# Overview

Lagrange's algorithm, often incorrectly called Gaussian reduction, is the 2D analouge to the Euclidean algorithm and is used for lattice reduction. Intuitively, lattice reduction is the idea of finding a new basis that consists of shorter vectors. Before going into Lagrange's algorithm, we first recap the Euclidean algorithm:

def euclid(m,n):    while n!=0:        q = round(m/n)        m -= q*n        if abs(n) > abs(m):            m, n = n, m    return abs(m)

The algorithm primarily consists of two steps, a reduction step where the size of $m$is brought down by a multiple of $n$and a swapping step that ensures $m$is always the largest number. We can adapt this idea for lattices:

def lagrange(b1,b2):    mu = 1    while mu != 0:        mu = round((b1*b2) / (b1*b1))        b2 -= mu*b1        if b1*b1 > b2*b2:            b1, b2 = b2, b1    return b1, b2

Here $\mu$is actually the Gram-Schmidt coefficient $\mu_{2,1}$and it turns out that this algorithm will always find the shortest possible basis! Using the basis

$\begin{matrix} b_1&=&(-1.8,1.2)\\ b_2&=&(-3.6,2.3) \end{matrix}$

the Lagrange reduction looks like

and here we see it clearly gives the shortest vectors.

# Optimality proof

Let $L$be a lattice. The basis $b_1,b_2$is defined to be the shortest for any other basis $b_1',b_2',\left\lVert b_1'\right\rVert\leq\left\lVert b_2'\right\rVert$, we have $\left\lVert b_1\right\rVert\leq\left\lVert b_1'\right\rVert$and $\left\lVert b_2\right\rVert\leq\left\lVert b_2'\right\rVert$. Note that this generally cannot be generalized to other dimensions, however in dimension 2, this is possible and is given by Lagrange's algorithm. The proof is a somewhat messy sequence of inequalities that eventually lead to the conclusion we want.

Let $b_1,b_2$be the output of the Lagrange reduction for some lattice $L$. To prove that Lagrange reduction gives the shortest basis, we first show that $\left\lVert b_1\right\rVert$is the shortest vector in $L$.

We know that $\frac{\left|\langle b_1,b_2\rangle\right|}{\left\lVert b_1\right\rVert^2}\le\frac12$from the algorithm directly. Let $v=mb_1+nb_2\in L$be any element in $L$. We first show that $\left\lVert b_1\right\rVert\leq\left\lVert v\right\rVert$:

Since $m^2-mn+n^2=\left(m-\frac n2\right)^2+\frac34n^2$, this quantity is only $0$when $m=n=0$and is a positive integer for all other cases, hence $\left\lVert v\right\rVert\geq\left\lVert b_1\right\rVert$and $\left\lVert b_1\right\rVert$is a shortest vector of $L$. Note that we can have multiple vectors with the same norm as $b_1$, for instance $-b_1$. So this is not a unique shortest vector.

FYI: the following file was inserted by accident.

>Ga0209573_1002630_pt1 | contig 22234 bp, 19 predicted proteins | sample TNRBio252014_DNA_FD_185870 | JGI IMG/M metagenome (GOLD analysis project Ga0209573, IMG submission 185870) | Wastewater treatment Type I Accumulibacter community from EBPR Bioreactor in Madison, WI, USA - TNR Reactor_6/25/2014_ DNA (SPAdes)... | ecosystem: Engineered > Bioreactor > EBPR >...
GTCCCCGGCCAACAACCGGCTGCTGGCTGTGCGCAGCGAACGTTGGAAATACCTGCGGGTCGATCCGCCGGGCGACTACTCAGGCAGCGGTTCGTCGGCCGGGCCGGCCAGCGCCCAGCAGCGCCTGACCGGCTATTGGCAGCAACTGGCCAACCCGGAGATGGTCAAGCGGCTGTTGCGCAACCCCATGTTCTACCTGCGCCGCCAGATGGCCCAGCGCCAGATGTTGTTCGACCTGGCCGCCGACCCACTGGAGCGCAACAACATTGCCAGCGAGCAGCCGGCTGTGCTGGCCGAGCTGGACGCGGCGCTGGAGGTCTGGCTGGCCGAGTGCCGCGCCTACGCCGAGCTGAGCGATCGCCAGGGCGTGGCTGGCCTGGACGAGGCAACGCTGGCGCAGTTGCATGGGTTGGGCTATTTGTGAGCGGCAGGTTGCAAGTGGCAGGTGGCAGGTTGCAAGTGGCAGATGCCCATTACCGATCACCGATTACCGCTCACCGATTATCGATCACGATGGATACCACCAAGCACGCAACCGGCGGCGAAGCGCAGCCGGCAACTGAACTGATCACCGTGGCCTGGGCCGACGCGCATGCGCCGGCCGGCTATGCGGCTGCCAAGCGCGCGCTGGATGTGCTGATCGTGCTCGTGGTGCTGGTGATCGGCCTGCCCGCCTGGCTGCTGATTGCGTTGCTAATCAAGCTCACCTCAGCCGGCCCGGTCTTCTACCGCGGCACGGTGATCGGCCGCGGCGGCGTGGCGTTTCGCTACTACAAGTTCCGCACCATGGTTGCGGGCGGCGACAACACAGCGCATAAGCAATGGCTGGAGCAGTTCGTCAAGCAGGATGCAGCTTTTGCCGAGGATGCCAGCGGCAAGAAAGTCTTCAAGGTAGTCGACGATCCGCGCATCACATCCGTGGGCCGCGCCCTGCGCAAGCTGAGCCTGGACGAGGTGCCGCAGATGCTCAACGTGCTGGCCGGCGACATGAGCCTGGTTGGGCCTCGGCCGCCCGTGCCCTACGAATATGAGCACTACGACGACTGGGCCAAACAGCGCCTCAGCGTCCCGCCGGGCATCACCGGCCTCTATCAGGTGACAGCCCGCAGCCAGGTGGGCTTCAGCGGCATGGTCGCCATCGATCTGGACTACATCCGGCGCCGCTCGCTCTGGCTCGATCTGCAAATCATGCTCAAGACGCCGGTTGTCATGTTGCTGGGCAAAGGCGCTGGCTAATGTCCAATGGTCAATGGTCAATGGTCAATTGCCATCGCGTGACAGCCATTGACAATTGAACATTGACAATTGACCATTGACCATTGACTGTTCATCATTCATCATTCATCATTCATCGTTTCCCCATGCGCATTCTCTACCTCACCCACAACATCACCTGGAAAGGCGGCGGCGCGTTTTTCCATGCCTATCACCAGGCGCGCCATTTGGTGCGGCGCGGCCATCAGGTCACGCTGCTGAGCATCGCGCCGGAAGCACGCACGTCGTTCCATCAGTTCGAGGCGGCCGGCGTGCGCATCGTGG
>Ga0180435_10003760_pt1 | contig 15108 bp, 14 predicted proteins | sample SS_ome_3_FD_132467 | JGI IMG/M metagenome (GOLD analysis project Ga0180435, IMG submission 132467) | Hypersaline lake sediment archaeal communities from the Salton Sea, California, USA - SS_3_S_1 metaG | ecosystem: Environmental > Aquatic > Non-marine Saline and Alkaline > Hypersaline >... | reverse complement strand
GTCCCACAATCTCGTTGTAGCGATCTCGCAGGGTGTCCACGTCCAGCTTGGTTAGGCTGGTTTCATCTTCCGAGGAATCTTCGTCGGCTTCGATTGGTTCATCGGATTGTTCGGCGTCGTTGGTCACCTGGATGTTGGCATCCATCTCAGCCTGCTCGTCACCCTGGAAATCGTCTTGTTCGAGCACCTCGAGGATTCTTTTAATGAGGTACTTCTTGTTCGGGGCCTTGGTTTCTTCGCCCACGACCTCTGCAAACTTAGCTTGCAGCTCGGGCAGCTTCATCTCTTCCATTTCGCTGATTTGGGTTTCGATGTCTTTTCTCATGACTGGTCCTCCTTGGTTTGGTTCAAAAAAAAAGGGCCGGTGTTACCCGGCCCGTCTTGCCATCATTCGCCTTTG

Suppose there exists some basis $b'_1,b'_2$for $L$such that $\left\lVert b_1'\right\rVert\leq\left\lVert b_2'\right\rVert$. We show that $\left\lVert b_2\right\rVert\leq\left\lVert b_2'\right\rVert$. Let $b_2'=mb_1+nb_2$.

If $n=0$, then $b_2'=\pm b_1$as $b_1',b_2'$must form a basis. This means that $\left\lVert b_1\right\rVert=\left\lVert b_1'\right\rVert=\left\lVert b_2'\right\rVert$ and by the inequality above, we must have $\pm b_1'=b_2$or $\pm b_1'=b_1+b_2$. The first case tells us that $\left\lVert b'_1\right\rVert=\left\lVert b_2\right\rVert$. By squaring the second case, we get

but since $\left\lVert b_1\right\rVert$is the shortest vector, $\left\lVert b_1\right\rVert=\left\lVert b_2\right\rVert$.

Otherwise, we have $m,n\neq0$ and $m^2-mn+n^2\geq1$, so

Hence proving Lagrange's algorithm indeed gives us the shortest basis vectors.

# Exercises

1) Show that the output of Lagrange's algorithm generate the same lattice as the input.

2) Find a case where $\left\lVert b_1\right\rVert=\left\lVert b_2\right\rVert=\left\lVert b_1+b_2\right\rVert$. Notice that the vectors here is the equality case for the bound given in Exercise 4 of the introduction, this actually tells us that the optimal lattice circle packing in 2D is given by this precise lattice! It turns out that this is actually the optimal circle packing in 2D but the proof is significantly more involved. (See https://arxiv.org/abs/1009.4322 for the details)

3*) Let $\mu_{2,1}=\lfloor\mu_{2,1}\rceil+\varepsilon=\mu+\epsilon$, show that

$\left\lVert b_2\right\rVert^2\geq\left(\left(|\mu|-\frac12\right)^2-\varepsilon^2\right)\left\lVert b_1\right\rVert^2+\left\lVert b_2-\mu b_1\right\rVert$

and show that $|\mu|\geq2$for all steps in the algorithm except the first and last, hence $\left\lVert b_1\right\rVert\left\lVert b_2\right\rVert$decreases by at least $\sqrt3$ at each loop and the algorithm runs in polynomial time.